Are you planning on putting up a security camera in your home or office? Are you thinking of going for a cloud-based camera? With the goal of the IoT technology to make every household device connected to the internet, is giving your camera connectivity a good idea?
In this article, we’ve gathered almost everything you need to know about cloud cameras and their pros and cons.
You may also want to check out our list of wireless surveillance cameras if you’re looking for recommendations.
WHAT IS A CLOUD CAMERA?
A cloud camera (short for cloud-based camera) is the simpler and easier-to-manage cousin of the IP camera. For one, you won’t have to worry about assigning IP addresses to each camera and managing them on a network. Just plug its power cord and ethernet cable (or connect to a Wi-Fi network) and job’s done! The software or app that comes with the camera will take care of sending video data to their web service so you could stream video and manage the camera on your smartphone or PC. For those of you that aren’t comfortable setting up a PC, NAS, or NVR to store the video on, this may be a big benefit.
WHAT ARE THE BENEFITS OF wireless surveillance cameras CONNECTED TO THE CLOUD?
The primary benefits of cloud cameras is that most are dead simple to set up for even users with no tech experience. Cloud cameras are now made to be very compact, affordable, and widely available. Plus, you can normally set them up in less than 5 minutes.
Being cloud-based gives you the same user-experience like streaming videos on YouTube or listening to some music on Spotify that you can access anywhere and anytime. You can do similar things with local, IP based cameras along with an NVR or camera software like Blue Iris, but it will take some work to set things up and make them work securely.
Here are the main benefits:
- Quick setup and easy access from anywhere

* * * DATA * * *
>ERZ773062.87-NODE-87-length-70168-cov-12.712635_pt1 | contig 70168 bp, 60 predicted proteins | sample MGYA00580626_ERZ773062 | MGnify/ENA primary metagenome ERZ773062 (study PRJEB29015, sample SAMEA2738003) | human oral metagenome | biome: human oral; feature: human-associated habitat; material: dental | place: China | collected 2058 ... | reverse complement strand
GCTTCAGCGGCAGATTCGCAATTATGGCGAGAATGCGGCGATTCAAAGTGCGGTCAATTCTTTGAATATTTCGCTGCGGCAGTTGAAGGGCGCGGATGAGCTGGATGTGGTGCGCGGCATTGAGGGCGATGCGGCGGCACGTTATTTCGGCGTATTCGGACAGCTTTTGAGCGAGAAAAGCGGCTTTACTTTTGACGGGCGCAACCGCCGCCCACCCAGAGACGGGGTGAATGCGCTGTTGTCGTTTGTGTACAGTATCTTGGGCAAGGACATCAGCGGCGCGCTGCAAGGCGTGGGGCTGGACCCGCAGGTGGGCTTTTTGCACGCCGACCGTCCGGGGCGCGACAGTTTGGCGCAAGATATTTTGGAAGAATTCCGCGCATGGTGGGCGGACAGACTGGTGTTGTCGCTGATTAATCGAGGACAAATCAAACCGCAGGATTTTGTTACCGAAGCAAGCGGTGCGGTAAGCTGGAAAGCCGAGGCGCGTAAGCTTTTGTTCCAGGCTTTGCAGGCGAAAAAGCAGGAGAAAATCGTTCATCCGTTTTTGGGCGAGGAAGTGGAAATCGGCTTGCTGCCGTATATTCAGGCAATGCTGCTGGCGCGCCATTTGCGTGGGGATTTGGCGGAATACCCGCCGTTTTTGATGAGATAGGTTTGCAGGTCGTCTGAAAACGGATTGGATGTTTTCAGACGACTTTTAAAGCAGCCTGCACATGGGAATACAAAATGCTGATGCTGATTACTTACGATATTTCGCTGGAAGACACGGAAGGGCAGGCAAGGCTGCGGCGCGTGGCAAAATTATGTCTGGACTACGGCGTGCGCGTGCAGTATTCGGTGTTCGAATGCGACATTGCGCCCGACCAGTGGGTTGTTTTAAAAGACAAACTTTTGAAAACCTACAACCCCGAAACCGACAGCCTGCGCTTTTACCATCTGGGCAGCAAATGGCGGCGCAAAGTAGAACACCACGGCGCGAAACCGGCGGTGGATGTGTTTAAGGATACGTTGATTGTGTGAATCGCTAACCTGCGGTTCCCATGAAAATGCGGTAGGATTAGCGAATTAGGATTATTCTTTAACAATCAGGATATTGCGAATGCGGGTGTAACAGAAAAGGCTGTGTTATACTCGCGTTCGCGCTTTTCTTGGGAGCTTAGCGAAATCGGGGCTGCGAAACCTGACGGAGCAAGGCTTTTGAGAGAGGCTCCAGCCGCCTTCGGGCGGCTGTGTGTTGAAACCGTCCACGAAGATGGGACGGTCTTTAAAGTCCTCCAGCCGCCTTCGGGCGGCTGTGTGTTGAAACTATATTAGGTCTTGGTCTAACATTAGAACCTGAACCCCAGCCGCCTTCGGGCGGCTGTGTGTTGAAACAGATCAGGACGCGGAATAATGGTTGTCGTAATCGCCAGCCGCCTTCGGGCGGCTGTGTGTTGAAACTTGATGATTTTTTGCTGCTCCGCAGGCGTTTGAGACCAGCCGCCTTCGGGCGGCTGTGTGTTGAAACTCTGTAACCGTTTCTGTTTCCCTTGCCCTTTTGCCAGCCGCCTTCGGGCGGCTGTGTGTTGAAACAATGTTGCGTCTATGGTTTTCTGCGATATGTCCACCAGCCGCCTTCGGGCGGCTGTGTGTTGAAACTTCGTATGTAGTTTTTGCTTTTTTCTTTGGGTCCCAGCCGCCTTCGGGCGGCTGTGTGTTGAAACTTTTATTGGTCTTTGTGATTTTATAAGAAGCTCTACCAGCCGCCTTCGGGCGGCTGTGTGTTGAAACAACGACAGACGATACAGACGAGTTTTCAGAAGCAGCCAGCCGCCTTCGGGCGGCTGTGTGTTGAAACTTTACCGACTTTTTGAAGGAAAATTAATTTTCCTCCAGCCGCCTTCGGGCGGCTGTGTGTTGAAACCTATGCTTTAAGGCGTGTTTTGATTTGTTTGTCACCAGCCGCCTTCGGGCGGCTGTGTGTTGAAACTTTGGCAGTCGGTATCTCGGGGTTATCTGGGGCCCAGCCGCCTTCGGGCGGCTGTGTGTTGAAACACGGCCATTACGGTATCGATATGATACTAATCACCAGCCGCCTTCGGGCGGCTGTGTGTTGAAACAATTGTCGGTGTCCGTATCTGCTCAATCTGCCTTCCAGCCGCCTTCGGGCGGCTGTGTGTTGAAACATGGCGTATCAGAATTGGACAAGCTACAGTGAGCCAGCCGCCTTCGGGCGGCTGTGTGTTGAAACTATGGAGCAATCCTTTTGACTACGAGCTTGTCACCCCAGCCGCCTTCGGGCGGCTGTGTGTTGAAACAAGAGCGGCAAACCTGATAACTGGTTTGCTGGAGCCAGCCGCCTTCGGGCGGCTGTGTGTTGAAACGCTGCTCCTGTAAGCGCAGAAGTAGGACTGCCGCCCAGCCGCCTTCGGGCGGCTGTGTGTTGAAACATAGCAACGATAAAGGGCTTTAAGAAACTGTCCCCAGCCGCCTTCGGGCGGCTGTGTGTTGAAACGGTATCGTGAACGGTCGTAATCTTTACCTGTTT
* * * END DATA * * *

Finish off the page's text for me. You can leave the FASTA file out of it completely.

- Automatic updates and device software improvements
- Automatic security vulnerability patching
- No concern about maintaining additional hardware and software to record camera video
WHAT ARE THE CONS OF CLOUD CAMERAS
So what are the cons of a cloud camera? Here are the ones that come to mind:
- Subscriptions! Nobody likes monthly fees
- Limited functionality without paying more
- The company can raise their prices any time, and you don’t have a choice but to pay or get a different camera
- Video of your home is available on an external server, causing privacy concerns and security risks
- It is constantly sending data over the internet, slowing down your connection for other video streaming or internet surfing activities. Plus, people in rural locations may have data caps or very slow service so that a cloud camera isn’t even a feasible option.
SO IS A CLOUD-BASED SECURITY CAMERA RIGHT FOR YOU?
With having a cloud camera as an integral part of your home/office security or monitoring, there are some pros and cons that one must know about and take into considerations:
- It allows you to view in real-time as well as review it later in the day. The cloud storage is really handy when you wanna know who keeps on drinking your milk in the office.
- Notifications can easily be noticed on your smartphones when there is a problem.
- Most cloud camera systems employ bank-level security methods and even has better IT security than local systems.
- Cloud-based systems has the advantage of running optimal all the time due to software updates. The IT support will surely thank you for the minimal system maintenance.
- It’s plug and play. No hard-wiring, no retrofitting, no sweat. It’s that simple.
- Data breach. What you may not know is that some cloud cameras, especially the cheap ones, are being used to spy on you. Regardless of the company behind the cloud camera, the system will always be susceptible to hacking.
- Compared to regular IP cameras, a cloud camera has more maintenance fees due to the cloud storage.
- This one is a no-brainer. It will slow down your internet.
Hi, I’m Christy, and I’m an electronics engineer by profession. I have taught in a university for 2 years while pursuing my master’s degree in cognitive radio and worked for a company to develop wireless medical devices. Currently, I’m doing research for a doctorate degree in engineering using a wireless sensor network for smart agriculture. I’ve been active in our local IoT community, IoT Cebu, where I participate in conducting talks about Arduino, Raspberry Pi, and DIY home automation using Wi-Fi and ZigBee devices.